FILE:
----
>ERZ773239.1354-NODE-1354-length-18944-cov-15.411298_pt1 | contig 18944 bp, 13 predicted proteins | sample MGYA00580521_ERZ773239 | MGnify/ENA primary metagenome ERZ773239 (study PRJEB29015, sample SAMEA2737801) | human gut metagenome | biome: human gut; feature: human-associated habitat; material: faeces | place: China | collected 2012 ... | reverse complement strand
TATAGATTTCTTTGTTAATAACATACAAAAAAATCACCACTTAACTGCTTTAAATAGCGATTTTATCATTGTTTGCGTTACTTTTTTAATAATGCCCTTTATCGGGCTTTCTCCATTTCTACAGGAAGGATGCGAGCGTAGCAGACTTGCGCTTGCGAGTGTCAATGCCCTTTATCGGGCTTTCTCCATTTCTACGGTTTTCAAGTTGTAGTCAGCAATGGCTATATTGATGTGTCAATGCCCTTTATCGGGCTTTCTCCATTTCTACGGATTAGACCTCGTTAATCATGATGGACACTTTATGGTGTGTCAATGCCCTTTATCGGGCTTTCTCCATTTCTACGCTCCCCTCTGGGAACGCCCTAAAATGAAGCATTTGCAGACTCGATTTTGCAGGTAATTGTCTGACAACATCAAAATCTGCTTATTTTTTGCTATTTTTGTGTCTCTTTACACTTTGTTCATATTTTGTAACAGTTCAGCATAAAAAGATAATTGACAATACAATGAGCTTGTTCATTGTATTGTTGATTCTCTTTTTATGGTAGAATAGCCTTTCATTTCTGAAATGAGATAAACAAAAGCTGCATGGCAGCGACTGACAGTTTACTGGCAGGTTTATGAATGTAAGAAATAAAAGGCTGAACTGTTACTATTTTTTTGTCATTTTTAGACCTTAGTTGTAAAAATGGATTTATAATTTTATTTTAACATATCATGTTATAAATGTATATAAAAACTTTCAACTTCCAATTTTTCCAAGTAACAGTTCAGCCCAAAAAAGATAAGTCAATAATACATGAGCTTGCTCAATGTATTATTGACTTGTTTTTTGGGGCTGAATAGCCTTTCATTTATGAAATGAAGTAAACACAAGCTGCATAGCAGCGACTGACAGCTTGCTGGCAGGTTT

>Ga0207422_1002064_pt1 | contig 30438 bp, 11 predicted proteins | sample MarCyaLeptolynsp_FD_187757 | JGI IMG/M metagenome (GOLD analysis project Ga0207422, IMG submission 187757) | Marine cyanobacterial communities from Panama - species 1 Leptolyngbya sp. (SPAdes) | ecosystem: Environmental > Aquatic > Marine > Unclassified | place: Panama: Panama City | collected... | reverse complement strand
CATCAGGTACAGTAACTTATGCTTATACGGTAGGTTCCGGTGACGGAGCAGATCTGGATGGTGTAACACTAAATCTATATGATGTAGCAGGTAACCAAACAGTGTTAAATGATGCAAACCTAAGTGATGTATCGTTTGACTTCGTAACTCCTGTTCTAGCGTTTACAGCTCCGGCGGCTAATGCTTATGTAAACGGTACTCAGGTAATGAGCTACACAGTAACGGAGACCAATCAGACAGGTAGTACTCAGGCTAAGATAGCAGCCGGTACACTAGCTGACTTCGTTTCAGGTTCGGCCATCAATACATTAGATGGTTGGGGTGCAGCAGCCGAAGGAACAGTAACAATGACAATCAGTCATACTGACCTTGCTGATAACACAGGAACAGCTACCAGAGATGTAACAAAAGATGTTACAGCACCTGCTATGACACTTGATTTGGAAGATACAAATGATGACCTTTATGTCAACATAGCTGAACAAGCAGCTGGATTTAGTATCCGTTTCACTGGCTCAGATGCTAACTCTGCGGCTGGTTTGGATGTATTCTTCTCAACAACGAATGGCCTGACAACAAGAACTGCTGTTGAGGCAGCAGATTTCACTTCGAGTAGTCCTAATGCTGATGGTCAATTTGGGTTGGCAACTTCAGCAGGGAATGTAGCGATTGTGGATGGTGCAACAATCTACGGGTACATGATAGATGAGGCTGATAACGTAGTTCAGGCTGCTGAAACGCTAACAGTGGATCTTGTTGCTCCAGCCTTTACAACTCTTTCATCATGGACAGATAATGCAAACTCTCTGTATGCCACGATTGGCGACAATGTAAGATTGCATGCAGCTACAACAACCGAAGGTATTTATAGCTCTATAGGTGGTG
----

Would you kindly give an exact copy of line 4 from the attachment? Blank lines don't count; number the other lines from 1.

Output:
CATCAGGTACAGTAACTTATGCTTATACGGTAGGTTCCGGTGACGGAGCAGATCTGGATGGTGTAACACTAAATCTATATGATGTAGCAGGTAACCAAACAGTGTTAAATGATGCAAACCTAAGTGATGTATCGTTTGACTTCGTAACTCCTGTTCTAGCGTTTACAGCTCCGGCGGCTAATGCTTATGTAAACGGTACTCAGGTAATGAGCTACACAGTAACGGAGACCAATCAGACAGGTAGTACTCAGGCTAAGATAGCAGCCGGTACACTAGCTGACTTCGTTTCAGGTTCGGCCATCAATACATTAGATGGTTGGGGTGCAGCAGCCGAAGGAACAGTAACAATGACAATCAGTCATACTGACCTTGCTGATAACACAGGAACAGCTACCAGAGATGTAACAAAAGATGTTACAGCACCTGCTATGACACTTGATTTGGAAGATACAAATGATGACCTTTATGTCAACATAGCTGAACAAGCAGCTGGATTTAGTATCCGTTTCACTGGCTCAGATGCTAACTCTGCGGCTGGTTTGGATGTATTCTTCTCAACAACGAATGGCCTGACAACAAGAACTGCTGTTGAGGCAGCAGATTTCACTTCGAGTAGTCCTAATGCTGATGGTCAATTTGGGTTGGCAACTTCAGCAGGGAATGTAGCGATTGTGGATGGTGCAACAATCTACGGGTACATGATAGATGAGGCTGATAACGTAGTTCAGGCTGCTGAAACGCTAACAGTGGATCTTGTTGCTCCAGCCTTTACAACTCTTTCATCATGGACAGATAATGCAAACTCTCTGTATGCCACGATTGGCGACAATGTAAGATTGCATGCAGCTACAACAACCGAAGGTATTTATAGCTCTATAGGTGGTG